Friday, January 30, 2009


This is the advice of Thelonious Monk as recorded by his saxophonist.

Found here.

Tuesday, January 27, 2009

I Got No Quarrel With You

So obviously this blog is famous the world over for introducing the concept of I'm On To You. All the kids love it, Obama used it to get elected, it explains the Jonas Brothers. But I fear it may be too negative at times. We need positivitiness in America today (foreigners, don't sweat it, stay dour) so we got a new one this time:

I Got No Quarrel With You. For people, things, institutions that have been on the receiving end of backlash or criticism. But for you? They're fine. Come on. They're good. Or at least okay. You don't see the fuss. Why the hate? You got no quarrel.

- I got no quarrel with you, Kevin Costner.
- I got no quarrel with you, Beyonce.
- Pizza Hut? I'm sorry there are haters. But we're straight. No quarrel here.
- Hey Bigfoot documentaries? Look, the science isn't the best but I do not have a problem with you. No quarrel.
- You too, ghost documentaries.
- Aaaaaand you, alien documentaries.
- I got no quarrel with you, more airport food than you would expect.
- Matter of fact, I got no quarrel with you, Esquire magazine that I purchase at airports.
- Oh, and later seasons of The Simpsons? Yeah, we're good. No quarrel. I think you're funny. I know what all those people say about you but I'm not saying those things. No quarrel.

Who/what/huh do YOU not have a quarrel with?


Friday, January 23, 2009

Friday Thoughts

1. Queen. Every time I hear Freddie Mercury sing, I understand religion. I also mourn. Damn, what a beautiful miracle is that man's voice. Here's what I wonder, though: if we can stipulate that Freddie's voice is what made Queen a transcendent band and not merely a great one, if we can stipulate that a Freddie solo record would lack something, what is the SECOND element that makes Queen so fantastic? Lyrics? Backing vocals? Brian May's innovation? Brian May's slightly harder edge serving as counterpoint? John Deacon on the bass?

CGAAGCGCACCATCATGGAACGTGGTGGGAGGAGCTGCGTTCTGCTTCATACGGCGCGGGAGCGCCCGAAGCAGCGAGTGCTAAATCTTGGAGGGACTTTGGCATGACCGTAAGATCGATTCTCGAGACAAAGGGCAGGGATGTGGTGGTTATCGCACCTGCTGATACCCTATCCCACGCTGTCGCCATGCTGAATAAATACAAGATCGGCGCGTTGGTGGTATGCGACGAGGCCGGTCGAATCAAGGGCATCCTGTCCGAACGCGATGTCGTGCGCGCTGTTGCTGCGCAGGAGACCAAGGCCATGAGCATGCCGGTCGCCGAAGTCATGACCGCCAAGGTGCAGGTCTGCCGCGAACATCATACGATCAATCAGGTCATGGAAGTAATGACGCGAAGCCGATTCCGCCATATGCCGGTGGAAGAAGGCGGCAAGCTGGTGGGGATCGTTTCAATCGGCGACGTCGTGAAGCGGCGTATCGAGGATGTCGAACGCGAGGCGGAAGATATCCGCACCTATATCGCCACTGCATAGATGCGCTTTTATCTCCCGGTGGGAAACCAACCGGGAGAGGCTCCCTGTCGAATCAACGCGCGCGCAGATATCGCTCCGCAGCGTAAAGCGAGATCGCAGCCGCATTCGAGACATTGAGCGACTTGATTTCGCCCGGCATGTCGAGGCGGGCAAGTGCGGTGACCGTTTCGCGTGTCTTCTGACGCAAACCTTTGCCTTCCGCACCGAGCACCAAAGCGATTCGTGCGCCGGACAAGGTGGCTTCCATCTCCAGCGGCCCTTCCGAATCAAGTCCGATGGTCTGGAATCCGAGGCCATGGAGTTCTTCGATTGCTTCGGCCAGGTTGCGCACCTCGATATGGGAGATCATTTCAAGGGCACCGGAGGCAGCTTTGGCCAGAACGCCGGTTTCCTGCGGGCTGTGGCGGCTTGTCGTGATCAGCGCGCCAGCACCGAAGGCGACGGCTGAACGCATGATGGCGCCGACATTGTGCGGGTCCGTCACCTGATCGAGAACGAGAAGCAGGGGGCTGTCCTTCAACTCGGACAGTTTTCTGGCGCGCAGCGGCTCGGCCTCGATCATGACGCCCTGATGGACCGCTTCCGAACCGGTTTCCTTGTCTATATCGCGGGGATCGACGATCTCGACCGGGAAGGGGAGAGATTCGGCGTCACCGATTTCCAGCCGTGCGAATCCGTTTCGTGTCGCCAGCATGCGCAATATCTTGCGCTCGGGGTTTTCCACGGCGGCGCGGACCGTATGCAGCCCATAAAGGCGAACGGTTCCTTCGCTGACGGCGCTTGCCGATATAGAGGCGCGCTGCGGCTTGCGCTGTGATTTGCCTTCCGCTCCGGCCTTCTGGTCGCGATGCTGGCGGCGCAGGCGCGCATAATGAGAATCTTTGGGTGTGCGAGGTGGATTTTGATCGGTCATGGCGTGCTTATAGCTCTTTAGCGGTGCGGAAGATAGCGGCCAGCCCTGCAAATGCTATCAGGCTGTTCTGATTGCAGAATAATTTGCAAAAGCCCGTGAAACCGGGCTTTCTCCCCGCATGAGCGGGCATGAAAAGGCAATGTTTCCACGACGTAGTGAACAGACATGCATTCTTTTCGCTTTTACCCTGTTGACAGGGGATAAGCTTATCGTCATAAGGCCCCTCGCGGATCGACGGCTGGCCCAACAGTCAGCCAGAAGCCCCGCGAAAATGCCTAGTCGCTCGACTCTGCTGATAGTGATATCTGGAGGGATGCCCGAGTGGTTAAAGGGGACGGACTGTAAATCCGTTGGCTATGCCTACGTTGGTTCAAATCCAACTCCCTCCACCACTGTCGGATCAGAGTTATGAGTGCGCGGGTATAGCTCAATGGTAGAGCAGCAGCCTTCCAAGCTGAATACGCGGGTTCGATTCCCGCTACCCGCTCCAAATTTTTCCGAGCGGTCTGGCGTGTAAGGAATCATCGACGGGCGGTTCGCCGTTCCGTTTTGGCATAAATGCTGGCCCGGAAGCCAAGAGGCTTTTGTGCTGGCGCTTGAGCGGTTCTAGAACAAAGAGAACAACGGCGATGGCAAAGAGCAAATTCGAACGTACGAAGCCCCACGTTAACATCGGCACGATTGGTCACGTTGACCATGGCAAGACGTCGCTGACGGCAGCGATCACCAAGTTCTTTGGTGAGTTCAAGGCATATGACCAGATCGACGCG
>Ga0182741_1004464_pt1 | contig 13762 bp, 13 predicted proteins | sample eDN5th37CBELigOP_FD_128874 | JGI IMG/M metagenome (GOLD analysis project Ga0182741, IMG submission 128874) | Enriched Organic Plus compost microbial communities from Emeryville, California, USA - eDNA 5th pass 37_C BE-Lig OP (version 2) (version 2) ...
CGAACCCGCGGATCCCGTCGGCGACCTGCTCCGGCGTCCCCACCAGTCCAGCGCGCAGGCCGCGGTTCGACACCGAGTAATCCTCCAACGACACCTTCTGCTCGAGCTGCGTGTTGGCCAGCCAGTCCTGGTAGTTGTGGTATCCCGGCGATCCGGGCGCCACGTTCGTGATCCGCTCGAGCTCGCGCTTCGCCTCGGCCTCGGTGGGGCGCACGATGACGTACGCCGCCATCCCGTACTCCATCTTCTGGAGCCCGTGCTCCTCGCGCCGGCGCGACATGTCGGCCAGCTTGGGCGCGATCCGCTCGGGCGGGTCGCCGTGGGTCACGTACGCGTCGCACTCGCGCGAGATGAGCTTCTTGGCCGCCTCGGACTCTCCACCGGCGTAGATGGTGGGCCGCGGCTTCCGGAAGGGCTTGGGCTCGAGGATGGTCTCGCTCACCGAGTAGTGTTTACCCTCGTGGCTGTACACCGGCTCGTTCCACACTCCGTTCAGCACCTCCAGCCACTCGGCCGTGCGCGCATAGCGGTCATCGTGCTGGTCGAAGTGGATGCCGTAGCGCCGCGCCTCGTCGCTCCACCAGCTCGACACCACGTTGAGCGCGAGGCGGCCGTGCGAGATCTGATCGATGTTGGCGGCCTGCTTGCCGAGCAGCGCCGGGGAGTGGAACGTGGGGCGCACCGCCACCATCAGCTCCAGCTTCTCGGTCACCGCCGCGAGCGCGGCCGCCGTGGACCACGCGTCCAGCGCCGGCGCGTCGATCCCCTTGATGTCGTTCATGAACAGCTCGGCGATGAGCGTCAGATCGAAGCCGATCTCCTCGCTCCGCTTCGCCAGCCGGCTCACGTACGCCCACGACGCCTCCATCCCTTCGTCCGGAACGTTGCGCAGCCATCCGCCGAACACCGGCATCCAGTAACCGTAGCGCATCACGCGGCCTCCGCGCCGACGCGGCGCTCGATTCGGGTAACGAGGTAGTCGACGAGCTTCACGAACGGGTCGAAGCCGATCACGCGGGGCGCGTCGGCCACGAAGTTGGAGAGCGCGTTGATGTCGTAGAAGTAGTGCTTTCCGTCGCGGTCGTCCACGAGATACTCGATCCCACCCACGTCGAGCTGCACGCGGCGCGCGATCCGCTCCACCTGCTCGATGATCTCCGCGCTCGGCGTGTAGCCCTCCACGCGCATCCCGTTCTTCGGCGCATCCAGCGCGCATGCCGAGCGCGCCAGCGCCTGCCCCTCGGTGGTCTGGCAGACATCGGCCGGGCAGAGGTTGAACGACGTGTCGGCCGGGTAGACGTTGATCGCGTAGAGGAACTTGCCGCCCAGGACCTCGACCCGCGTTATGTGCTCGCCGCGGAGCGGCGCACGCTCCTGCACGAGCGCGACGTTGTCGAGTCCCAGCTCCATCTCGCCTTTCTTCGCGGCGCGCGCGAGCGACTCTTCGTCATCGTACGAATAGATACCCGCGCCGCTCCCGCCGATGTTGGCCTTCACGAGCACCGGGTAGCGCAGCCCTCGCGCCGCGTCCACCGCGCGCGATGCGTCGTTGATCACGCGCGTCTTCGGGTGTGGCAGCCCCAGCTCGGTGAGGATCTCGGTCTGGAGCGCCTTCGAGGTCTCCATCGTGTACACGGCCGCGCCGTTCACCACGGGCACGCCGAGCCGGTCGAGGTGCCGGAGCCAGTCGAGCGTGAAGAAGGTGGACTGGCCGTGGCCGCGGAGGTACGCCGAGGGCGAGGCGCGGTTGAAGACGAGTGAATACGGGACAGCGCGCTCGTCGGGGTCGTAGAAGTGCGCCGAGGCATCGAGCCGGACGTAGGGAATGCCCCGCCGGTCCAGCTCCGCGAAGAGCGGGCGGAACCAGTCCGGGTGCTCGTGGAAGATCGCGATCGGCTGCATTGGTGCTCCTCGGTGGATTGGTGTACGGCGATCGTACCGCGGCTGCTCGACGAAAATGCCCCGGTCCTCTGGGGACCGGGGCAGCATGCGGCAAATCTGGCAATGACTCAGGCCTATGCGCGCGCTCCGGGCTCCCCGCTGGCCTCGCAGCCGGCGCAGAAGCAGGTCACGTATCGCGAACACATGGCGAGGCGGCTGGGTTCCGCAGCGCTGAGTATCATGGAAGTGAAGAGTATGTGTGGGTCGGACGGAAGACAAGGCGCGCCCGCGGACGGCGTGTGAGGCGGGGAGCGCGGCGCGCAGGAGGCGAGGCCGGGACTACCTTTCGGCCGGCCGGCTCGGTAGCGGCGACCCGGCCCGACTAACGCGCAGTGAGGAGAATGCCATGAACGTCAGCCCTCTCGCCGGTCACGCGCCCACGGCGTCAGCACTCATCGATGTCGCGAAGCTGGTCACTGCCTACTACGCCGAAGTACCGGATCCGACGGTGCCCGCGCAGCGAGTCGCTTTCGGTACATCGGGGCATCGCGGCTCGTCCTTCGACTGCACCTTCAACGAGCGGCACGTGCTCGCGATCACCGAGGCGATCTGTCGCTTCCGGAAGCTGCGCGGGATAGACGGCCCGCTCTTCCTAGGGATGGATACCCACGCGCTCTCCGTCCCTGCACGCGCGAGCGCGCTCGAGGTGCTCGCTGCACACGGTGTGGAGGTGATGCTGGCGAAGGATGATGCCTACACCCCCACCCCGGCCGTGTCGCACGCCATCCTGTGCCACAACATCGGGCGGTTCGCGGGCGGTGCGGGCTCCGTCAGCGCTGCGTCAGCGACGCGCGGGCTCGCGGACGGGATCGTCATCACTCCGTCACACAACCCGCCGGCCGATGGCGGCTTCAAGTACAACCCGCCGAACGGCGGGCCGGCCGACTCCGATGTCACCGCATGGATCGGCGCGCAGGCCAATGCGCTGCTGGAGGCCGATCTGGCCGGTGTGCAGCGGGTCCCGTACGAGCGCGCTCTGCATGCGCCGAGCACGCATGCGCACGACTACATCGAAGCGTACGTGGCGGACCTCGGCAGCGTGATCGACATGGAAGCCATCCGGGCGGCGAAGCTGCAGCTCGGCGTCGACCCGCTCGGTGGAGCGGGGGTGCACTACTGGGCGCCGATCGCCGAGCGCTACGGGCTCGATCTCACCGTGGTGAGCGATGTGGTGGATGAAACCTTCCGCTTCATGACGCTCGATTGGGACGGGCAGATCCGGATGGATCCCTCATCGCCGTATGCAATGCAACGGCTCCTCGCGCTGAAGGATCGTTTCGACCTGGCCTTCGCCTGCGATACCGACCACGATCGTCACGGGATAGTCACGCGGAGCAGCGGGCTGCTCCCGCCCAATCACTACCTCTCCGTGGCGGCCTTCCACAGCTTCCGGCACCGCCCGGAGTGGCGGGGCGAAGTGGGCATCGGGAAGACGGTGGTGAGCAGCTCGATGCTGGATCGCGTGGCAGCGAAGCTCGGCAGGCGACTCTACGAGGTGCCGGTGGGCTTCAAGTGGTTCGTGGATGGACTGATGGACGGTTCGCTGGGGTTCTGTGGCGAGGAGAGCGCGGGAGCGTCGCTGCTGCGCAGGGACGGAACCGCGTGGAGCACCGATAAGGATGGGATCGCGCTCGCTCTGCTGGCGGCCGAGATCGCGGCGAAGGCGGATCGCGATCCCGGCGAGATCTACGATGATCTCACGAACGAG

2. Closing up the penultimate show of Weekend America. Having done both in the past year, I observe that ending a show is similar to moving out of town. There is sorrow, there is a deathy feeling, but there is also hope for the next thing. I'm looking forward to saying hello instead of all these goodbyes.

3. Microsoft laying people off? Microsoft?! For college educated types from Seattle, Microsoft is like the post office. As the saying goes, if all else fails, there's always work at the post office. In my case, that's been the big Redmond company. Unnerving. Odd. Also, probably not as big a deal as people make it out to be.

4, Thought I had this morning: you know what we need around here? More snow. And now it's snowing. So I'm...adjusting?

5. It did warm up, though, and we heard birds singing and saw the bunnies out in the yard again. Spring will happen, pitchers and catchers report in less than a month.


Wednesday, January 21, 2009

Previously on Lost...

people were confused.


Tuesday, January 20, 2009

A Conversation with Jill (age undisclosed) From the Past, About the Future

October 2006, I'm on book tour and call home one night at about 10:30 local time.

ME: So did the kids go down okay?
HER: Kate did but Charlie's still up.
ME: What's he doing up so late?
HER: Well, I was watching Oprah and he came downstairs. And Barack Obama was on. Then Charlie wanted to know who this guy was and I said he's a politician and he might run for president one day.
ME: So Oprah is on now?
HER: No, Oprah was on a few hours ago but Charlie's so excited about the idea of Barack Obama being president instead of Bush that now he just can't go to sleep. He keeps dancing around the room singing this Barack Obama song he just made up.